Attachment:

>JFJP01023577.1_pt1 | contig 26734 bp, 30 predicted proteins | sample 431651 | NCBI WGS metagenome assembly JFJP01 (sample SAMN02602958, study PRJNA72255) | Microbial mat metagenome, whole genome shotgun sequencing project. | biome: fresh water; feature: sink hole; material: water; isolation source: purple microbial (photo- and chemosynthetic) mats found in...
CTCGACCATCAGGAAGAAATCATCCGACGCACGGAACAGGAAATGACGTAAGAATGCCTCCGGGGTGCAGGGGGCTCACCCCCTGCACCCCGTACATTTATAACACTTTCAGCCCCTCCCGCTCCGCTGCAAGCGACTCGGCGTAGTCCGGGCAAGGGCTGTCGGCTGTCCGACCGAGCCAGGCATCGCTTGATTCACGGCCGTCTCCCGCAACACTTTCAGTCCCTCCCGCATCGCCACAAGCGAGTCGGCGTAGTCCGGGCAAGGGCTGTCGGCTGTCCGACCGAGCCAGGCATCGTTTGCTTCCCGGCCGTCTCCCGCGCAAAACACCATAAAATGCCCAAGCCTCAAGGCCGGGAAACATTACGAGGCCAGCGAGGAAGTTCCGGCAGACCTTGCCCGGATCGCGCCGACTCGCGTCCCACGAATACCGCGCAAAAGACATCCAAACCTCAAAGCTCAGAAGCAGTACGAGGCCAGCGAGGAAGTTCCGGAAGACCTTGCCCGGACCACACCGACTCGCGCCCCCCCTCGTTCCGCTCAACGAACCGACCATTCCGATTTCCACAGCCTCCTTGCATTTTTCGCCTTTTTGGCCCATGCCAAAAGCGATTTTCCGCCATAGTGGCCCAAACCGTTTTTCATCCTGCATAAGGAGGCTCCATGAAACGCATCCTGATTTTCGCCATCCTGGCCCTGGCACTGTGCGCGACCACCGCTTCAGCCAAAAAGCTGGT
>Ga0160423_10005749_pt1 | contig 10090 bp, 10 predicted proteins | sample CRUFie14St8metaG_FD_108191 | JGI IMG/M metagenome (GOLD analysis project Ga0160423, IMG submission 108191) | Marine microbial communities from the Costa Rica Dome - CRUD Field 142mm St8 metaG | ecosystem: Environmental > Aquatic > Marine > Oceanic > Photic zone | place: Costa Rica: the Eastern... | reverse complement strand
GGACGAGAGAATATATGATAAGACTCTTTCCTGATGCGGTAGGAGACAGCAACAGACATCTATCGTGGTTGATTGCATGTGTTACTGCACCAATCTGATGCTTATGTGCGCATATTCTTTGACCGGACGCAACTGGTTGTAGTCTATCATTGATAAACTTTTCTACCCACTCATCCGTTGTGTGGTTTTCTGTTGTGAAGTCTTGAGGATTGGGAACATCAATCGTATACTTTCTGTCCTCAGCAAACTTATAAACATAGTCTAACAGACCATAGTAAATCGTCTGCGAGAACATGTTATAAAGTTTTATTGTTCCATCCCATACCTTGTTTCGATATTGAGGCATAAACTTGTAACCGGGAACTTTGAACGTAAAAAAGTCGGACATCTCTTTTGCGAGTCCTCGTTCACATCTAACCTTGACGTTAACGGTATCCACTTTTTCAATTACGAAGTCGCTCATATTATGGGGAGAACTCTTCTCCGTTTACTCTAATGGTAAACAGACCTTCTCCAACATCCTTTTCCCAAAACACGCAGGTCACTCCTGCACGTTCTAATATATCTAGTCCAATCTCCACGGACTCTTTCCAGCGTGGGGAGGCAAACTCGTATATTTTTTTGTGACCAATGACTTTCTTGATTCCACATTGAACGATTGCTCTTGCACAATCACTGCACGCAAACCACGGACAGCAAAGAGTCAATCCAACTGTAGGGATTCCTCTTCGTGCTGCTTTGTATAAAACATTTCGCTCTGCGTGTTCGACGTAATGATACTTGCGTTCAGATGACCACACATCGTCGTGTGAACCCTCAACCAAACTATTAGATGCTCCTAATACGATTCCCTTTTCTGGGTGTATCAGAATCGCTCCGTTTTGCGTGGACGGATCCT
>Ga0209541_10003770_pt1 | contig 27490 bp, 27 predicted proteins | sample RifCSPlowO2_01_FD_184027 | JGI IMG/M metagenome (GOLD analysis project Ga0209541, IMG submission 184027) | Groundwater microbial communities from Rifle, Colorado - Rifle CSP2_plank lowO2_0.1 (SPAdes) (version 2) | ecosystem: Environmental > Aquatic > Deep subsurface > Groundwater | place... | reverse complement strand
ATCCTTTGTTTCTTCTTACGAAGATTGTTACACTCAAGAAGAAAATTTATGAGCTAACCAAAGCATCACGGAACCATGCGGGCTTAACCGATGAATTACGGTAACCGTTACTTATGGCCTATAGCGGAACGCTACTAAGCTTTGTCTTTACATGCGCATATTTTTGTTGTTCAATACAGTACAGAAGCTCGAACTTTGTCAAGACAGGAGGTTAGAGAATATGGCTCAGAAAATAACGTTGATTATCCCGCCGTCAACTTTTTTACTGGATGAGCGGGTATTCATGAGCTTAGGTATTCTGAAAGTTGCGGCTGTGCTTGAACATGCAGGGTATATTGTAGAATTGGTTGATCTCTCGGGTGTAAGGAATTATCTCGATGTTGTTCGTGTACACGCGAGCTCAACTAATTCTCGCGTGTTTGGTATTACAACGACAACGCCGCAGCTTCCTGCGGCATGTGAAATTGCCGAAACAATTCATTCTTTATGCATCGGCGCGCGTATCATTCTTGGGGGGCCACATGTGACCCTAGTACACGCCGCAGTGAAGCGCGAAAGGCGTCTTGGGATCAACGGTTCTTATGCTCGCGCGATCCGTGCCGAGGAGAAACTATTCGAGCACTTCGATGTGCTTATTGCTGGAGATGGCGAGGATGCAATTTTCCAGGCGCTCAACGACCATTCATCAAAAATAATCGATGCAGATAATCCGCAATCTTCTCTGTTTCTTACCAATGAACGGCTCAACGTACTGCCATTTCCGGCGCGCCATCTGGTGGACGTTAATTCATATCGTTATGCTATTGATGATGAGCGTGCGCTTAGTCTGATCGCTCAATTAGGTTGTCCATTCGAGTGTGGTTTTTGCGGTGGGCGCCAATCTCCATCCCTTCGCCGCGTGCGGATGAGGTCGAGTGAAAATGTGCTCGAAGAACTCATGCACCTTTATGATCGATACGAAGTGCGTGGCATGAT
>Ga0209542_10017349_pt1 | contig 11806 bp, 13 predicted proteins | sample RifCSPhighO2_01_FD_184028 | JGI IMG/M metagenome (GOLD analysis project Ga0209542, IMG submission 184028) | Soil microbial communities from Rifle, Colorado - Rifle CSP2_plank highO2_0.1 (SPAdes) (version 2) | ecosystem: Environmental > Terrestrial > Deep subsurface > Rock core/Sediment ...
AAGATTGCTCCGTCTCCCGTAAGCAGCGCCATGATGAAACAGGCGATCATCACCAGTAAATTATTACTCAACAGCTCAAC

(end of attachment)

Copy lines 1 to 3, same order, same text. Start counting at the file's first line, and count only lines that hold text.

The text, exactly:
>JFJP01023577.1_pt1 | contig 26734 bp, 30 predicted proteins | sample 431651 | NCBI WGS metagenome assembly JFJP01 (sample SAMN02602958, study PRJNA72255) | Microbial mat metagenome, whole genome shotgun sequencing project. | biome: fresh water; feature: sink hole; material: water; isolation source: purple microbial (photo- and chemosynthetic) mats found in...
CTCGACCATCAGGAAGAAATCATCCGACGCACGGAACAGGAAATGACGTAAGAATGCCTCCGGGGTGCAGGGGGCTCACCCCCTGCACCCCGTACATTTATAACACTTTCAGCCCCTCCCGCTCCGCTGCAAGCGACTCGGCGTAGTCCGGGCAAGGGCTGTCGGCTGTCCGACCGAGCCAGGCATCGCTTGATTCACGGCCGTCTCCCGCAACACTTTCAGTCCCTCCCGCATCGCCACAAGCGAGTCGGCGTAGTCCGGGCAAGGGCTGTCGGCTGTCCGACCGAGCCAGGCATCGTTTGCTTCCCGGCCGTCTCCCGCGCAAAACACCATAAAATGCCCAAGCCTCAAGGCCGGGAAACATTACGAGGCCAGCGAGGAAGTTCCGGCAGACCTTGCCCGGATCGCGCCGACTCGCGTCCCACGAATACCGCGCAAAAGACATCCAAACCTCAAAGCTCAGAAGCAGTACGAGGCCAGCGAGGAAGTTCCGGAAGACCTTGCCCGGACCACACCGACTCGCGCCCCCCCTCGTTCCGCTCAACGAACCGACCATTCCGATTTCCACAGCCTCCTTGCATTTTTCGCCTTTTTGGCCCATGCCAAAAGCGATTTTCCGCCATAGTGGCCCAAACCGTTTTTCATCCTGCATAAGGAGGCTCCATGAAACGCATCCTGATTTTCGCCATCCTGGCCCTGGCACTGTGCGCGACCACCGCTTCAGCCAAAAAGCTGGT
>Ga0160423_10005749_pt1 | contig 10090 bp, 10 predicted proteins | sample CRUFie14St8metaG_FD_108191 | JGI IMG/M metagenome (GOLD analysis project Ga0160423, IMG submission 108191) | Marine microbial communities from the Costa Rica Dome - CRUD Field 142mm St8 metaG | ecosystem: Environmental > Aquatic > Marine > Oceanic > Photic zone | place: Costa Rica: the Eastern... | reverse complement strand